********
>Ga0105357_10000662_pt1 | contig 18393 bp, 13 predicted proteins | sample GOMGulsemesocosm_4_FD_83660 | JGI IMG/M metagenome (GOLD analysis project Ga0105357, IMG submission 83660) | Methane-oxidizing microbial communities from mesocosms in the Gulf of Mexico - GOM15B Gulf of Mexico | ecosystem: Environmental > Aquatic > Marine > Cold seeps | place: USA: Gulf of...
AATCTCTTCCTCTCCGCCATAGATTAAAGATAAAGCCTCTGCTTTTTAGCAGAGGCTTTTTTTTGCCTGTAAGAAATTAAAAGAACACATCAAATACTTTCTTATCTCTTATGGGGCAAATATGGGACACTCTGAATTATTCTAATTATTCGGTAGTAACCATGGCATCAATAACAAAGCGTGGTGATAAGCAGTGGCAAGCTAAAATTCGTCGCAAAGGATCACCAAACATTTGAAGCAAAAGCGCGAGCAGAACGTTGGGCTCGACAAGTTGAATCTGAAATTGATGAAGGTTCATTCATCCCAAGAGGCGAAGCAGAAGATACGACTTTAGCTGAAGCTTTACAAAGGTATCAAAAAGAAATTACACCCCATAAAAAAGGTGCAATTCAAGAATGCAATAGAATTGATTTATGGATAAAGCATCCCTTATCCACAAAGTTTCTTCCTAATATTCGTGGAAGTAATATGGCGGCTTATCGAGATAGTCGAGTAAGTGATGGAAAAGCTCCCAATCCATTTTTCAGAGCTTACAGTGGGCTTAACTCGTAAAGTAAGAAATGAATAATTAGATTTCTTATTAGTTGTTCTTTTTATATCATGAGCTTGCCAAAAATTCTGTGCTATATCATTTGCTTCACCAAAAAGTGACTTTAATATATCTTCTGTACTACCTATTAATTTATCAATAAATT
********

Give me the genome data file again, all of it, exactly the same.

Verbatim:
>Ga0105357_10000662_pt1 | contig 18393 bp, 13 predicted proteins | sample GOMGulsemesocosm_4_FD_83660 | JGI IMG/M metagenome (GOLD analysis project Ga0105357, IMG submission 83660) | Methane-oxidizing microbial communities from mesocosms in the Gulf of Mexico - GOM15B Gulf of Mexico | ecosystem: Environmental > Aquatic > Marine > Cold seeps | place: USA: Gulf of...
AATCTCTTCCTCTCCGCCATAGATTAAAGATAAAGCCTCTGCTTTTTAGCAGAGGCTTTTTTTTGCCTGTAAGAAATTAAAAGAACACATCAAATACTTTCTTATCTCTTATGGGGCAAATATGGGACACTCTGAATTATTCTAATTATTCGGTAGTAACCATGGCATCAATAACAAAGCGTGGTGATAAGCAGTGGCAAGCTAAAATTCGTCGCAAAGGATCACCAAACATTTGAAGCAAAAGCGCGAGCAGAACGTTGGGCTCGACAAGTTGAATCTGAAATTGATGAAGGTTCATTCATCCCAAGAGGCGAAGCAGAAGATACGACTTTAGCTGAAGCTTTACAAAGGTATCAAAAAGAAATTACACCCCATAAAAAAGGTGCAATTCAAGAATGCAATAGAATTGATTTATGGATAAAGCATCCCTTATCCACAAAGTTTCTTCCTAATATTCGTGGAAGTAATATGGCGGCTTATCGAGATAGTCGAGTAAGTGATGGAAAAGCTCCCAATCCATTTTTCAGAGCTTACAGTGGGCTTAACTCGTAAAGTAAGAAATGAATAATTAGATTTCTTATTAGTTGTTCTTTTTATATCATGAGCTTGCCAAAAATTCTGTGCTATATCATTTGCTTCACCAAAAAGTGACTTTAATATATCTTCTGTACTACCTATTAATTTATCAATAAATT